Effective Vocabulary Instruction Using the Four Domains of Language

Cheri A. Woelfl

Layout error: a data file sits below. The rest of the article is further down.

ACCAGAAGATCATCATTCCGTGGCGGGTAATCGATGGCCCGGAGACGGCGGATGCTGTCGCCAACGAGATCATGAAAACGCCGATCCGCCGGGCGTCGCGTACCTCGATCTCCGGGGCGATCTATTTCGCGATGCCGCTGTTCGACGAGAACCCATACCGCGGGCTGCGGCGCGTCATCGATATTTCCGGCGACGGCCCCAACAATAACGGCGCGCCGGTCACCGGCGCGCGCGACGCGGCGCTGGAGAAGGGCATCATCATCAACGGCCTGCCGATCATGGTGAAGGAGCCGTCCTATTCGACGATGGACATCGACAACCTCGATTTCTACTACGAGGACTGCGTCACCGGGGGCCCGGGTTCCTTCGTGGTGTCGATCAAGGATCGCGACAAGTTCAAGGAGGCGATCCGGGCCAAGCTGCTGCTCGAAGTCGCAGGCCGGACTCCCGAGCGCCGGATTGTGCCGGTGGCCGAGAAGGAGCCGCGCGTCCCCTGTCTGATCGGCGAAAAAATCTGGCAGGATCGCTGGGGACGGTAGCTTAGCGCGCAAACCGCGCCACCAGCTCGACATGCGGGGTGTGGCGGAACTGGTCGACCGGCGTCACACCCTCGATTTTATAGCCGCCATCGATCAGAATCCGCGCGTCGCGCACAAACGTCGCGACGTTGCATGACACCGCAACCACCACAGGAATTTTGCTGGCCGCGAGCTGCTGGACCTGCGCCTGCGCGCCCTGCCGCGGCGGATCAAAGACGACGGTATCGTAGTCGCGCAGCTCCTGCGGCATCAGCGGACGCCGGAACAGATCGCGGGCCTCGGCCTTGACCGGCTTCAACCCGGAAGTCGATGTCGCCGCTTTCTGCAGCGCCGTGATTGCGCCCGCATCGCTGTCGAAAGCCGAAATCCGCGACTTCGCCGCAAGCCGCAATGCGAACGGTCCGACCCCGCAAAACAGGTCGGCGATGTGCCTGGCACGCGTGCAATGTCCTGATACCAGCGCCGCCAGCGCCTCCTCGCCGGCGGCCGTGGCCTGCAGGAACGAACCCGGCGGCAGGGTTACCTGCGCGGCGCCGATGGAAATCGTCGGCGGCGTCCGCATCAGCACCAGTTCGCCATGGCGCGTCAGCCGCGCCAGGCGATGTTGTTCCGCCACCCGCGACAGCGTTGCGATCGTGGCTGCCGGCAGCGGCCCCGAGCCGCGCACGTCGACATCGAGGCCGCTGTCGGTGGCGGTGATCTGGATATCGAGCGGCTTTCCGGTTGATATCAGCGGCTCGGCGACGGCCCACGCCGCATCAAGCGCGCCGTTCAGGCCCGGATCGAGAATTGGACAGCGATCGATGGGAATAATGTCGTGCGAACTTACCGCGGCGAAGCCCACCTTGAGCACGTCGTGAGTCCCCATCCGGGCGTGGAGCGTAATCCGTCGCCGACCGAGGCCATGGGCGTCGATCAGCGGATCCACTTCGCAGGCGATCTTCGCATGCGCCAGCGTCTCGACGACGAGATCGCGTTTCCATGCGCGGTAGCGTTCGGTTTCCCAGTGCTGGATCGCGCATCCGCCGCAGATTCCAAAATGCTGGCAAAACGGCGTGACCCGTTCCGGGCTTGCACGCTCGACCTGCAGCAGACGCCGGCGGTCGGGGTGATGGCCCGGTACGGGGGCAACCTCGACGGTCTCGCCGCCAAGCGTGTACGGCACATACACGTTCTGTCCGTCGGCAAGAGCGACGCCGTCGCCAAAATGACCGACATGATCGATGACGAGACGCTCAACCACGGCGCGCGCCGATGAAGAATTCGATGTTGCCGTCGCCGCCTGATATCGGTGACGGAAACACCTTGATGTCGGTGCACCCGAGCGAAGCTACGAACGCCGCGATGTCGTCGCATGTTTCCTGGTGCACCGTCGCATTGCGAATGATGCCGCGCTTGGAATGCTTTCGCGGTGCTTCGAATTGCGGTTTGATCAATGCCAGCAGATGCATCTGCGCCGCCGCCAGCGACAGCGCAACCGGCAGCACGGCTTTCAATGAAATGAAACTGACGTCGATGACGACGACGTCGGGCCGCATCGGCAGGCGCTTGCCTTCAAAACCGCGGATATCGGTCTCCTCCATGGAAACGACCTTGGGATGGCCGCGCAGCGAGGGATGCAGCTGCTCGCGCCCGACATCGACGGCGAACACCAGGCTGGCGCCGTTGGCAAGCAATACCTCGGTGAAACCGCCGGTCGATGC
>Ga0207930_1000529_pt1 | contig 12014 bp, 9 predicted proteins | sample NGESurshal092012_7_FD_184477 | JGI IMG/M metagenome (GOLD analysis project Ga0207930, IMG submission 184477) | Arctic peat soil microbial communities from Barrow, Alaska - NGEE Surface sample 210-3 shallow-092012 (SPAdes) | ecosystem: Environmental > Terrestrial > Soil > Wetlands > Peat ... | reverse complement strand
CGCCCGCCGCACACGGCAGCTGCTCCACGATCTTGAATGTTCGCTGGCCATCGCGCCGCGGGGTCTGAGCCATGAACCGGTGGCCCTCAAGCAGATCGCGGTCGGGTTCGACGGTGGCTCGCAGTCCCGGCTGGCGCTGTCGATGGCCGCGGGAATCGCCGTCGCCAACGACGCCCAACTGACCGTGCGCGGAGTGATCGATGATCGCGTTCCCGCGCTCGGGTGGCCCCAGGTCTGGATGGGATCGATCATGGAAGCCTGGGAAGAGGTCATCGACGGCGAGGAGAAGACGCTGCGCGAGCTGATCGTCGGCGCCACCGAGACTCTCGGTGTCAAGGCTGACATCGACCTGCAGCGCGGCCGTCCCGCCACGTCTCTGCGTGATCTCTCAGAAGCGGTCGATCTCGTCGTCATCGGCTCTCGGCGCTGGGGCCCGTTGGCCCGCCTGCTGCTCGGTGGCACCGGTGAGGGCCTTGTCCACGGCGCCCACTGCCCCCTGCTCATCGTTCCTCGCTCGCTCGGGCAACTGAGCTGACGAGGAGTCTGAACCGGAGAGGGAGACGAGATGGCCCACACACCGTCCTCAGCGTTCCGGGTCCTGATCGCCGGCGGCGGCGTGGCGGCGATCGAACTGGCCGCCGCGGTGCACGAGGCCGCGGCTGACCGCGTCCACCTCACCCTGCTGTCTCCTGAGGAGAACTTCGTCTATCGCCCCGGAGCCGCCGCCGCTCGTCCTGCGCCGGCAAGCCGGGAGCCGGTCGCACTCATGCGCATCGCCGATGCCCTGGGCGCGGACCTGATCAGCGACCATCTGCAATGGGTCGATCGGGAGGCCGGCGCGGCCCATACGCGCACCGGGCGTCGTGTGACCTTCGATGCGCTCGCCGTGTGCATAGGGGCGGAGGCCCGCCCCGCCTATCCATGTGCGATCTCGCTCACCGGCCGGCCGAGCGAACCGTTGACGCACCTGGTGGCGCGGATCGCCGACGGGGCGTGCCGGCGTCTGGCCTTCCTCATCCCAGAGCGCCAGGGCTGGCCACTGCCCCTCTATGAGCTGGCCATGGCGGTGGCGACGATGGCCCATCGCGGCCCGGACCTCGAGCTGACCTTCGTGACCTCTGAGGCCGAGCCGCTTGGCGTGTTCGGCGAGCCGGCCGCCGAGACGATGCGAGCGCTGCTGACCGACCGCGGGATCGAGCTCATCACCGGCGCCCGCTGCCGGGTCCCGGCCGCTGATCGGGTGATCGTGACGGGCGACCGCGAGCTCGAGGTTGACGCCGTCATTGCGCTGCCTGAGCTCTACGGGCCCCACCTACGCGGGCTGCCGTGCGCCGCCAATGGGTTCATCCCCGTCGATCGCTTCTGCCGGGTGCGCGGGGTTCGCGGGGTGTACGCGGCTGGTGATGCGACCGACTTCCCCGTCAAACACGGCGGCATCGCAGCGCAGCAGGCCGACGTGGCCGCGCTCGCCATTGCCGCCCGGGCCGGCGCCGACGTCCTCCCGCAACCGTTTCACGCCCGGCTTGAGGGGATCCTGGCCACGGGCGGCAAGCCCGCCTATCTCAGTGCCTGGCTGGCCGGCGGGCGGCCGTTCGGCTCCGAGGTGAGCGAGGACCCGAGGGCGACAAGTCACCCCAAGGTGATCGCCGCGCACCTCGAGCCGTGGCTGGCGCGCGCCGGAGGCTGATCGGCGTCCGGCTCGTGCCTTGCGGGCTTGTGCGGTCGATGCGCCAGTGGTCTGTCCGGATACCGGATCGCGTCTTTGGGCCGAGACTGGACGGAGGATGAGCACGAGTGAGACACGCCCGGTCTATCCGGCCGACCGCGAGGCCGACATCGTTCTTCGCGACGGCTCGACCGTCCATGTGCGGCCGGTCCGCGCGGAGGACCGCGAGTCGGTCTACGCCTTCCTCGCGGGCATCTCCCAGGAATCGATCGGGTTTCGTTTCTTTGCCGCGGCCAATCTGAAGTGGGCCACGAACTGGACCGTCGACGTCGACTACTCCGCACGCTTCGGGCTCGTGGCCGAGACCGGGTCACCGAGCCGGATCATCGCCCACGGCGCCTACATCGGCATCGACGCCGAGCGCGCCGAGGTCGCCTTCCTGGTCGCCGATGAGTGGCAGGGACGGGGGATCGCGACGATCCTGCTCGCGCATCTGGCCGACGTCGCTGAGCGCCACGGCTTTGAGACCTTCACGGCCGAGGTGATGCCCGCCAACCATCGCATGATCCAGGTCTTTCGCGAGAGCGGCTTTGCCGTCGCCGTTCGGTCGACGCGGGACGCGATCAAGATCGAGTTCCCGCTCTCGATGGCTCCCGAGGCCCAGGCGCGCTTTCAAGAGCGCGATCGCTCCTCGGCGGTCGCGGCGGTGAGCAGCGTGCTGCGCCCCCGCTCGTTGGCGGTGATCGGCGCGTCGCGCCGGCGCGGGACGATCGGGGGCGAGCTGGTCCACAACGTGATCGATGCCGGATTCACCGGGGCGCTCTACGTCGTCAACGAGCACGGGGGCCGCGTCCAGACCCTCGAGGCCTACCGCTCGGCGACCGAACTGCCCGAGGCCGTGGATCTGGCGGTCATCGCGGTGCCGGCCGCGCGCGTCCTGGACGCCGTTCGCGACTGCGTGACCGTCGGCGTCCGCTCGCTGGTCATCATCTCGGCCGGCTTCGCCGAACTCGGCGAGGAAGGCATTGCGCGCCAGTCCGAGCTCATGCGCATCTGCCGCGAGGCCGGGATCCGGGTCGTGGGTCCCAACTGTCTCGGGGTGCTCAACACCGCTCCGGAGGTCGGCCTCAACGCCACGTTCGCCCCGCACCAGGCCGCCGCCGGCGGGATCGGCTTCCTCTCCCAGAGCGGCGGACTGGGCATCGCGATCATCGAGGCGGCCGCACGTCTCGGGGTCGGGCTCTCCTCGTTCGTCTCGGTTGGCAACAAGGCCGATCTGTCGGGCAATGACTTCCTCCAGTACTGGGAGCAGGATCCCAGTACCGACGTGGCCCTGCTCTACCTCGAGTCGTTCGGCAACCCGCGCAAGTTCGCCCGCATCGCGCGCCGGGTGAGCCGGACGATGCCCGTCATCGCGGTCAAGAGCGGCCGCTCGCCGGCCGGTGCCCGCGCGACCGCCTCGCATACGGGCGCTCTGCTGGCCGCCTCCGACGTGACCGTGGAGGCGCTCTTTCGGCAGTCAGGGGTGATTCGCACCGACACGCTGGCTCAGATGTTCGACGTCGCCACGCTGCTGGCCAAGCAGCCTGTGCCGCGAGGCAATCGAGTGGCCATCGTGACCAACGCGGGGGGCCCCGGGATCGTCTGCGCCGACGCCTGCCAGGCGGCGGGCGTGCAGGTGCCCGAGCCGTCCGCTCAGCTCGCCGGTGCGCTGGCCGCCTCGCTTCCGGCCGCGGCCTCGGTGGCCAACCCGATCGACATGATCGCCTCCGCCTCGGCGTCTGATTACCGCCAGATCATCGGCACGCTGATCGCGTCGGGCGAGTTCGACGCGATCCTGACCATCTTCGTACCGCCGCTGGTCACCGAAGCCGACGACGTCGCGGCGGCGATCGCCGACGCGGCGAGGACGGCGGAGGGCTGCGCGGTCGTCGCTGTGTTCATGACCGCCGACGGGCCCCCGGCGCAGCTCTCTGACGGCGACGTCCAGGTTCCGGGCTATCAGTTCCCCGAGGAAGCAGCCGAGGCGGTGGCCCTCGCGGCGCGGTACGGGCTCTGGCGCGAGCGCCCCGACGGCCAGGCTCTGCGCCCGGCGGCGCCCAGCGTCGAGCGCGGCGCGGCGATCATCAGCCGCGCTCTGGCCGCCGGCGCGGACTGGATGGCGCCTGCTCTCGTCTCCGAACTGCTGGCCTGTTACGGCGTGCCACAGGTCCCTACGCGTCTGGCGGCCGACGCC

The purpose of this action research study was to determine whether using the four domains of language (listening, speaking, reading, and writing) during vocabulary instruction in reading and math would impact students’ vocabulary knowledge. The sample population consisted of high school students who were receiving Title I services in both reading and math. In total, 14 African-American students participated. These 14 participants were taught weekly target words in both reading and math during an eight-week period. The study was divided into a four-week nonintervention period and a four-week intervention period. During the nonintervention period, students utilized listening and speaking to discuss each word in different contexts. During the intervention period, the same students utilized reading and writing, as well as listening and speaking, to interact with each word in multiple contexts. Additionally, throughout the nonintervention and intervention, students self-assessed their knowledge of the terms via the Vocabulary Knowledge Rating Chart. Data comparing the nonintervention and the intervention pre- and posttest vocabulary scores revealed that students made significant gains in their ability to define the target words, compose sentences utilizing the words in context, and complete a cloze activity after receiving the intervention. Likewise, students overall increased their self-rating of the terms via the Vocabulary Knowledge Rating Chart, meaning students believed they could better define and use the terms after receiving the intervention. Limitations of the study included a small sample population (14 students) over a short duration (eight weeks). As a result of this study, the following recommendations for effective vocabulary instruction were made for classroom teachers: provide explicit instruction in metacognition, focus on a limited number of words in multiple contexts, and incorporate the four domains of language.